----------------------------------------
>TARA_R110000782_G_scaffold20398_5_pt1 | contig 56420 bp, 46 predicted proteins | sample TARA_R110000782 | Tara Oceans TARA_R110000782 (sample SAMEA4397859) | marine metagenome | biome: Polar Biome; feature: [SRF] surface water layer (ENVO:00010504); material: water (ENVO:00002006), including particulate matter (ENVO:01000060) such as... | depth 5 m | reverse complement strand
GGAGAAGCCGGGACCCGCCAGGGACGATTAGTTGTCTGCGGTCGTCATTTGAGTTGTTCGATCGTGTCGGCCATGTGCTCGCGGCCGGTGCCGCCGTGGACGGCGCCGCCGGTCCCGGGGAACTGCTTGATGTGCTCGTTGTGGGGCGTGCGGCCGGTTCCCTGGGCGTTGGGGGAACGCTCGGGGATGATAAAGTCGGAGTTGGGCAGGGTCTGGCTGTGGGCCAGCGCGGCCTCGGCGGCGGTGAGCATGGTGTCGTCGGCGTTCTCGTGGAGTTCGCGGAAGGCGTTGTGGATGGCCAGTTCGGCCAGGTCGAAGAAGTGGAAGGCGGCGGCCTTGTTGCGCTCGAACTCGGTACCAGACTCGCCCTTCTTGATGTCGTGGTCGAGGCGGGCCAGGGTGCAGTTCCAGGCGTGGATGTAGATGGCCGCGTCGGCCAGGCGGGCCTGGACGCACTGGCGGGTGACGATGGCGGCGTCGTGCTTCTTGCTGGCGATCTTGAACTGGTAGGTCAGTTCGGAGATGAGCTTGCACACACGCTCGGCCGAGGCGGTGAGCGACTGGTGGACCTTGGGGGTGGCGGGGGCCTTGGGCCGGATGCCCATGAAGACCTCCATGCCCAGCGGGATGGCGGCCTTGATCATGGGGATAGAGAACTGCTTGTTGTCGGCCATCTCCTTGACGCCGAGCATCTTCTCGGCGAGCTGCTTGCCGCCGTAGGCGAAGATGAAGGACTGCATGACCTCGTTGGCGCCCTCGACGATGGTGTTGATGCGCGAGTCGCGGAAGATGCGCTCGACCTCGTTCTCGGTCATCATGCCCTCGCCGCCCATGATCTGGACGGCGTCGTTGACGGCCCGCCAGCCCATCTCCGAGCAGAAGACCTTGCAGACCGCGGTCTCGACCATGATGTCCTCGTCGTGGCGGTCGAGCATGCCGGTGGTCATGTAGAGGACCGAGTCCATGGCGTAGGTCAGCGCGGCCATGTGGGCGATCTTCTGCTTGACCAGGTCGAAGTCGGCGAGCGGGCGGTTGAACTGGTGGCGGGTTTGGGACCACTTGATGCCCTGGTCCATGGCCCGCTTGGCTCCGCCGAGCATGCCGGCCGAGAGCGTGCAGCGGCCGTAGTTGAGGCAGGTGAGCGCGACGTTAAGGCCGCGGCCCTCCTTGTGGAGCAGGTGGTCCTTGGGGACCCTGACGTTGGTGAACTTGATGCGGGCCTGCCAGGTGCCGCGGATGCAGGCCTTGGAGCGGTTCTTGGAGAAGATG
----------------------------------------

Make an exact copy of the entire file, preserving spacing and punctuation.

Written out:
>TARA_R110000782_G_scaffold20398_5_pt1 | contig 56420 bp, 46 predicted proteins | sample TARA_R110000782 | Tara Oceans TARA_R110000782 (sample SAMEA4397859) | marine metagenome | biome: Polar Biome; feature: [SRF] surface water layer (ENVO:00010504); material: water (ENVO:00002006), including particulate matter (ENVO:01000060) such as... | depth 5 m | reverse complement strand
GGAGAAGCCGGGACCCGCCAGGGACGATTAGTTGTCTGCGGTCGTCATTTGAGTTGTTCGATCGTGTCGGCCATGTGCTCGCGGCCGGTGCCGCCGTGGACGGCGCCGCCGGTCCCGGGGAACTGCTTGATGTGCTCGTTGTGGGGCGTGCGGCCGGTTCCCTGGGCGTTGGGGGAACGCTCGGGGATGATAAAGTCGGAGTTGGGCAGGGTCTGGCTGTGGGCCAGCGCGGCCTCGGCGGCGGTGAGCATGGTGTCGTCGGCGTTCTCGTGGAGTTCGCGGAAGGCGTTGTGGATGGCCAGTTCGGCCAGGTCGAAGAAGTGGAAGGCGGCGGCCTTGTTGCGCTCGAACTCGGTACCAGACTCGCCCTTCTTGATGTCGTGGTCGAGGCGGGCCAGGGTGCAGTTCCAGGCGTGGATGTAGATGGCCGCGTCGGCCAGGCGGGCCTGGACGCACTGGCGGGTGACGATGGCGGCGTCGTGCTTCTTGCTGGCGATCTTGAACTGGTAGGTCAGTTCGGAGATGAGCTTGCACACACGCTCGGCCGAGGCGGTGAGCGACTGGTGGACCTTGGGGGTGGCGGGGGCCTTGGGCCGGATGCCCATGAAGACCTCCATGCCCAGCGGGATGGCGGCCTTGATCATGGGGATAGAGAACTGCTTGTTGTCGGCCATCTCCTTGACGCCGAGCATCTTCTCGGCGAGCTGCTTGCCGCCGTAGGCGAAGATGAAGGACTGCATGACCTCGTTGGCGCCCTCGACGATGGTGTTGATGCGCGAGTCGCGGAAGATGCGCTCGACCTCGTTCTCGGTCATCATGCCCTCGCCGCCCATGATCTGGACGGCGTCGTTGACGGCCCGCCAGCCCATCTCCGAGCAGAAGACCTTGCAGACCGCGGTCTCGACCATGATGTCCTCGTCGTGGCGGTCGAGCATGCCGGTGGTCATGTAGAGGACCGAGTCCATGGCGTAGGTCAGCGCGGCCATGTGGGCGATCTTCTGCTTGACCAGGTCGAAGTCGGCGAGCGGGCGGTTGAACTGGTGGCGGGTTTGGGACCACTTGATGCCCTGGTCCATGGCCCGCTTGGCTCCGCCGAGCATGCCGGCCGAGAGCGTGCAGCGGCCGTAGTTGAGGCAGGTGAGCGCGACGTTAAGGCCGCGGCCCTCCTTGTGGAGCAGGTGGTCCTTGGGGACCCTGACGTTGGTGAACTTGATGCGGGCCTGCCAGGTGCCGCGGATGCAGGCCTTGGAGCGGTTCTTGGAGAAGATG